By Ed BrockKelly and JoAnn Sullivan's visit with their daughter in Japan was going well until a deadly earthquake hit the region of the country where they were.
So far the 6.8-magnitude quake that tore through Niigata prefecture on Japan's central island of Honshu on Saturday has been blamed for 31 deaths. Buildings collapsed, earth weakened by a recent typhoon created mudslides and for the first time in history a "shinkansen" bullet train ran off its tracks, though it was able to brake enough that nobody on board was injured.
"I was surprised how much of a disaster it was so close to us," JoAnn Sullivan said.
The couple had flown to Japan a week before the quake to visit their 24-year-old daughter Laura Sullivan who works as an English teacher in the town of Ojiya. They were at a hotel some two hours drive away from that town, eating dinner in their room, when the quake hit.
Kelly Sullivan, who is president of A&A Safe, Lock & Door Co. in Forest Park and Lawrenceville, said they felt the jolt of the quake even there.
"The owner of the hotel knew we were from that area and he came in and told us to turn on the television," Kelly Sullivan said.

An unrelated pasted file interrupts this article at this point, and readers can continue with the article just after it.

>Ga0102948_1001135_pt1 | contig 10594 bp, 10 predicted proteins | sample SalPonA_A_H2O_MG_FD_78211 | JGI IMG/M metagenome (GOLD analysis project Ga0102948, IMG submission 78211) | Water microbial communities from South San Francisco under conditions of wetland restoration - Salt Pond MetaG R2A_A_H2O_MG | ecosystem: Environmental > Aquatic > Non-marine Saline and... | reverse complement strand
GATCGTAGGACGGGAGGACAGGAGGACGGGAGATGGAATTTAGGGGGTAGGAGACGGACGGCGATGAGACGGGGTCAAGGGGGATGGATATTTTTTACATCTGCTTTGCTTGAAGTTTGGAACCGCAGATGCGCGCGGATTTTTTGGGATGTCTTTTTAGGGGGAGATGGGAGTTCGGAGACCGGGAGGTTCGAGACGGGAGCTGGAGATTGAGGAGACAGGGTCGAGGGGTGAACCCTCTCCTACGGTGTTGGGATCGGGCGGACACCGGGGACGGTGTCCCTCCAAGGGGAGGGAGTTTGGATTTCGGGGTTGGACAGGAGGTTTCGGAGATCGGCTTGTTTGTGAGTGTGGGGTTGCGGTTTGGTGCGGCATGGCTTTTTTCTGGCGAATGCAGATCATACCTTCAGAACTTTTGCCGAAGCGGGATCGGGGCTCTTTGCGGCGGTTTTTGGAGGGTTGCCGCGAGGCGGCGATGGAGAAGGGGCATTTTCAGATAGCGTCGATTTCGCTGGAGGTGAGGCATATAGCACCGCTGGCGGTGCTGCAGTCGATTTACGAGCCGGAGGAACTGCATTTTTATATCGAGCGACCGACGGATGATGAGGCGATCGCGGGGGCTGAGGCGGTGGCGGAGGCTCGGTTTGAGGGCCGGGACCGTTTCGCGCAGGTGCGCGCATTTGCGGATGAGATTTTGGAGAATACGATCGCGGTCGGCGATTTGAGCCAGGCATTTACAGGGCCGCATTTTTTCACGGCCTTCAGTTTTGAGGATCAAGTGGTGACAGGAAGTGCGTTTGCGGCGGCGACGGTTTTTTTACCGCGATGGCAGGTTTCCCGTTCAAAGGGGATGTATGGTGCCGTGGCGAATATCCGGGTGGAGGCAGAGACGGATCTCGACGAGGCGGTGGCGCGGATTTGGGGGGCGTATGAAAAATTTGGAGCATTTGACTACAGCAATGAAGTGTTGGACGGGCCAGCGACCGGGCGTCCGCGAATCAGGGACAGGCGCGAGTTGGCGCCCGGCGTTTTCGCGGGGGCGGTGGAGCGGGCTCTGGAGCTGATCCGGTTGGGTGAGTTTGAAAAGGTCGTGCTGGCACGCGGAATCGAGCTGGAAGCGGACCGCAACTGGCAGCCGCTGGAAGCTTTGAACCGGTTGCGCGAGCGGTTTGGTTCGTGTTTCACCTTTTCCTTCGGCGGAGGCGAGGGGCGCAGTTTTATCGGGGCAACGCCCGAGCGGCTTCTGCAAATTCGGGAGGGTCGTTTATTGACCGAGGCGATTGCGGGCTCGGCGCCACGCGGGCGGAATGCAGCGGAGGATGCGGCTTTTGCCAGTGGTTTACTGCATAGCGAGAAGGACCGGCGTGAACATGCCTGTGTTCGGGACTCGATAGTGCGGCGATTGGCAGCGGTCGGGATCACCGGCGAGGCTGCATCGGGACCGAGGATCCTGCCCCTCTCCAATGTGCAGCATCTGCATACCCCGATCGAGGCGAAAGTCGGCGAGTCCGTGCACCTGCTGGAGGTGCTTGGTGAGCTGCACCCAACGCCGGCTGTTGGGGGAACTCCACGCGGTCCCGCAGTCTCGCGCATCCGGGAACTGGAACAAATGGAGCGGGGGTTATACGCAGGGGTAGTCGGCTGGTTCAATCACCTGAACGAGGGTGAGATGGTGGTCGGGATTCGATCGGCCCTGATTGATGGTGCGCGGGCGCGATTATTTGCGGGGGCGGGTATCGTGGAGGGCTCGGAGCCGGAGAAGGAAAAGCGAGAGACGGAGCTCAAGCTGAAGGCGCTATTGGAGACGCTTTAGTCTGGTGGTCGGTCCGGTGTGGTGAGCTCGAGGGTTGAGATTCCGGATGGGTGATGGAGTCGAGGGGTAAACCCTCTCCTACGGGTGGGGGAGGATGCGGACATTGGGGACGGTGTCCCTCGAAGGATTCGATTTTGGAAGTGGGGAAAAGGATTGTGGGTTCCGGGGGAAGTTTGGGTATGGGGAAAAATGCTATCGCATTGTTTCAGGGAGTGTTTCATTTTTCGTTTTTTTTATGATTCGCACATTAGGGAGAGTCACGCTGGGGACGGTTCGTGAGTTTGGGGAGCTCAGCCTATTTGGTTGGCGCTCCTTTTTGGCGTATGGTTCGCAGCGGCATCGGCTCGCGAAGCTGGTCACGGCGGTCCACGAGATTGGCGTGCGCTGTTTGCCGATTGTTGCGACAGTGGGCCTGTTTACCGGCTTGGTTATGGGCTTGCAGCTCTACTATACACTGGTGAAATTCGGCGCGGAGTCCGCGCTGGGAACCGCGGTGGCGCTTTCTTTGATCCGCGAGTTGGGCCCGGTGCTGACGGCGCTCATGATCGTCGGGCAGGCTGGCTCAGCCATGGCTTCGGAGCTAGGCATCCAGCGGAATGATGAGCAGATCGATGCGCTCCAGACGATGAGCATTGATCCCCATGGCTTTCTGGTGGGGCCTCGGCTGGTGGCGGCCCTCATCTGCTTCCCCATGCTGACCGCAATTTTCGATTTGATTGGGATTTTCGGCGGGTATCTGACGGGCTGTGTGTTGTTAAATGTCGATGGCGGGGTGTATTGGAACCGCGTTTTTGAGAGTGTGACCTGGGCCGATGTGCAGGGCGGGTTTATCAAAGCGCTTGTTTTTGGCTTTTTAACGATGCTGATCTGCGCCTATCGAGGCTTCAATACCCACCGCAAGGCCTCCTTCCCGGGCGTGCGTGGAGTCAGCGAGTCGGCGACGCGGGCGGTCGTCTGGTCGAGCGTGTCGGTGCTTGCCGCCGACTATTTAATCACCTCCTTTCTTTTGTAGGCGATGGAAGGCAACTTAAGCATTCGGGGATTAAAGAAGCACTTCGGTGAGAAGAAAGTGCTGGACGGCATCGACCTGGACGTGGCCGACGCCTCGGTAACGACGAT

Ojiya was at the center of the quake and as a result was badly damaged. At first they were unable to return to the town soon after the quake.
"Every road going into Ojiya was damaged in some way," JoAnn Sullivan said.
They learned that the Japanese carp, or "koi," farm that they had visited the day before the quake was completely destroyed. Later Laura Sullivan learned that her apartment complex had been closed due to damage and she was not able to get back in until Wednesday.
"I started the cleaning process and it is going to take a while," Laura Sullivan wrote in an e-mail home. "Things are pretty wrecked but I don't mind. I am just spending the nights in Kashiwazaki at Pauline's place and driving in for the days to clean up my house."
The high school where Laura Sullivan taught has been closed indefinitely, Kelly Sullivan said. In her e-mail Laura Sullivan said the school's principal and a teacher lost their houses in the quake and were sleeping in the school's gym.
On Wednesday a 2-year-old boy was pulled from the mud and rubble of his home that had been destroyed in a mudslide. The boy had survived four days buried in the rubble but his mother died shortly after she was rescued and his sister is still missing.
Quakes were still rattling the area on Wednesday, including a 6.1 quake that caused homeless people in evacuation centers to throw themselves to the floor and scream.
But JoAnn Sullivan said she was glad they were there with their daughter when the quake happened, because their presence meant she was also out of Ojiya when the quake hit.
"Otherwise she would have been right there in the middle of it," Sullivan said.
And the Sullivans would have been worried about her for days since the quake knocked out land lines and cell phone towers as well.
It was Kelly Sullivan's first trip to Japan and JoAnn Sullivan's second trip, but it was the first earthquake for both of them.
"We had a great time up to the earthquake," JoAnn Sullivan said.
The Associated Press contributed to this article.